We have linked government services including PDS, scholarship, pensions and MGNREGA payments. Against a target of enrolling 90 lakh households (70% coverage), we have covered 86 lakh so far. All family members are being issued Aadhaar cards. We should reach the 90 lakh target soon. This month one block in each district will be fully covered. We hope to cover the remaining blocks by December. Enrolled households will have a Bhamashah card, an Aadhaar card and a RuPay debit card.

While the Centre had to backtrack on land acquisition, Rajasthan has managed to push through the Bill. How critical is this for growth?

The central land Act has been amended and lot of changes have taken place. The Centre’s ordinance has addressed many concerns of states. The legislation that the Rajasthan Cabinet passed is in the state legislature, which has referred it to a state committee. The committee report will come up in the ensuing monsoon session. Only then will it go to the Centre.

While Rajasthan State Electricity Board has accumulated losses of R81,000 crore, the state is looking at private participation…

We inherited this situation. Over R60,000 crore was from the five years of the previous government. The balance is of the period prior to that and after. It can’t be resolved in a short period. There was an FRP taken up by the previous government. It was a three-year programme. That period is over but things have only gone from bad to worse. We have undertaken distribution reforms and identified some cities to be given out on distribution franchise. We are setting up a power trading company that will, among other things, sell power when we have surplus. We are surplus in the night, when Delhi needs it. The Cabinet has cleared the power trading company.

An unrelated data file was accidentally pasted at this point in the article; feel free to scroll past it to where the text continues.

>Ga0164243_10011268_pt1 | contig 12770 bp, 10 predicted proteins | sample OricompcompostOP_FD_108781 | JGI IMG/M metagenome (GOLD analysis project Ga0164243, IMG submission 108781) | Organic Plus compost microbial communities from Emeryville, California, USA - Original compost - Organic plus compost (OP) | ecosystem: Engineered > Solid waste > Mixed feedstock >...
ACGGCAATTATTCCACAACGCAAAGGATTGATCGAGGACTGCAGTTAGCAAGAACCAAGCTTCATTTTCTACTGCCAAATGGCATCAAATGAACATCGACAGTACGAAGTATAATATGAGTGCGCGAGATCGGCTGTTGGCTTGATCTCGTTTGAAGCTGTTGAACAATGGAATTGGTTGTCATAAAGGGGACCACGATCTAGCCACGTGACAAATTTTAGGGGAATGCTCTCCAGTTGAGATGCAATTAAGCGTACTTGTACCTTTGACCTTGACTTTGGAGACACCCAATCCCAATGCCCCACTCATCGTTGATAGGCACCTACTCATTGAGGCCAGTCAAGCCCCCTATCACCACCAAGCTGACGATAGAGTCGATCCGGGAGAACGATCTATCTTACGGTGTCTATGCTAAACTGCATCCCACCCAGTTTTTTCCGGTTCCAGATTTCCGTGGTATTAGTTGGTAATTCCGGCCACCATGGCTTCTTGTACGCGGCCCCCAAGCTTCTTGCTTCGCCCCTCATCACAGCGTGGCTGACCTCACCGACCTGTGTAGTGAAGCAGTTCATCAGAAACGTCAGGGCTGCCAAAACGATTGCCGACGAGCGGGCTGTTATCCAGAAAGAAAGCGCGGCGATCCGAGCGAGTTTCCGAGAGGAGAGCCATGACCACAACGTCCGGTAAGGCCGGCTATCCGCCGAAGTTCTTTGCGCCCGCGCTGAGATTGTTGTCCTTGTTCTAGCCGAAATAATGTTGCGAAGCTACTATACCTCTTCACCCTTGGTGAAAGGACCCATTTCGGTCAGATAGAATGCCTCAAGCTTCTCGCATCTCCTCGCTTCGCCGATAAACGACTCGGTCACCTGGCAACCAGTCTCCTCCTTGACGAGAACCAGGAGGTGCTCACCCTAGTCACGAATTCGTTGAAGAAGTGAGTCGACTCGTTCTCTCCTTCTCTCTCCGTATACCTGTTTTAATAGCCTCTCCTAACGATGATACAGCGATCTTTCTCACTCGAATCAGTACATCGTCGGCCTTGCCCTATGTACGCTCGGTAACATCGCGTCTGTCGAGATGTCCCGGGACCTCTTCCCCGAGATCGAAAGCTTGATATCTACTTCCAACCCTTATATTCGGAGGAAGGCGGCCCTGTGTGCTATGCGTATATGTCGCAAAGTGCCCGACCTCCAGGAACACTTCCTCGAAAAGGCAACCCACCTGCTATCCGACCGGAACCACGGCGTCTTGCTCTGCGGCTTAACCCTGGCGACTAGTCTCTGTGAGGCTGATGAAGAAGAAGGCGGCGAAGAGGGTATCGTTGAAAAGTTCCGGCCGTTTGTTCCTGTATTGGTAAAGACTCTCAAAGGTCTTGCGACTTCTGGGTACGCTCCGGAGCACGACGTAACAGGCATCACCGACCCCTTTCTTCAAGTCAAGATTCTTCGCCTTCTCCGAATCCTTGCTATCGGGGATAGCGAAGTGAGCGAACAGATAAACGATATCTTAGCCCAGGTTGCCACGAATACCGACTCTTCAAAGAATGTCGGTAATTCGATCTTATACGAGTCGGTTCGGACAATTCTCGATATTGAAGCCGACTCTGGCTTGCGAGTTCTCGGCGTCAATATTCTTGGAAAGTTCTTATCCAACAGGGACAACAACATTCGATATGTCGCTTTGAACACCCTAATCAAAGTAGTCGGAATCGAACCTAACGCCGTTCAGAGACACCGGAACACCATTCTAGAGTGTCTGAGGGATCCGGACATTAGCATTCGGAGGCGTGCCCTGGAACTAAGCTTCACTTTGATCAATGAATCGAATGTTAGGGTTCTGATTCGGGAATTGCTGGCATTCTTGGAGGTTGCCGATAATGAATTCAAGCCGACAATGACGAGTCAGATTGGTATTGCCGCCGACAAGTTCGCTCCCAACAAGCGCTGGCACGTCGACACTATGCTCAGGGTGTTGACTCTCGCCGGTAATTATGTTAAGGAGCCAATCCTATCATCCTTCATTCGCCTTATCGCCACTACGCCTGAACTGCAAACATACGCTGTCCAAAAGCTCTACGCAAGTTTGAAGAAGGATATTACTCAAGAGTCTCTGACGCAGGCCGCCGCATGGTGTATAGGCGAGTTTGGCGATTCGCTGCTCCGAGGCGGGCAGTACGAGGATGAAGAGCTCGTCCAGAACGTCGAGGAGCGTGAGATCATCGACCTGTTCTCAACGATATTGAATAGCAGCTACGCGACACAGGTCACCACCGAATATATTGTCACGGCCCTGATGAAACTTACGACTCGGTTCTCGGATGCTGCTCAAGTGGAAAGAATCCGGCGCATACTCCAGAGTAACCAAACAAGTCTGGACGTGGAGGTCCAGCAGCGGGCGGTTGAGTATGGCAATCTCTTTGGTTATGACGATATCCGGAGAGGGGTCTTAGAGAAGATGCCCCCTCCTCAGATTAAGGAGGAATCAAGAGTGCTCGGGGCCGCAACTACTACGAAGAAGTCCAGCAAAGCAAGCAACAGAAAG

We are inviting the private sector to invest in generation and distribution. Generation bids will be released for one of our lignite-based power plants, which we want to disinvest. We’re also holding an exercise for larger disinvestment of the generation company.

We have the largest solar installation. A solar power plant in Rajasthan will be efficient as we have 300-325 sunny days a year. Insulation is also high. We have the largest barren land available. All this makes us the ideal destination for solar plants. The PM announced a plan to achieve 100 GW by 2019. We announced a policy last year and the response was overwhelming. For our 25 GW solar power plan, we have MoUs for 36 GW. This is accounted for by 6-7 major players. Adani has 10 GW, Reliance has 6 GW, IL&FS has 5 GW, Essel has 4 GW. Then there are SunEdison and Azure. The response has taken us by surprise.

How is the DMIC progressing?

Of the Dedicated Freight Corridor, 40% passes through Rajasthan. Land acquisition has been completed. Railways has placed the work order and contractors will begin laying tracks.

Every state today has its own version of investor summits. How successful is Resurgent Rajasthan?

We are not competing with other states. All MoUs are not going to be executed on the day of the summit. We announced that all MoUs which are executed in the one year between the launch of Resurgent Rajasthan and the actual event will count towards Resurgent Rajasthan. Over Rs 2,000 crore for setting up 20 textile units has already been mobilised. These are investments where land has been arranged. The investment figure is substantial, which we will announce in Resurgent Rajasthan.

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First published on: 18-08-2015 at 00:19 IST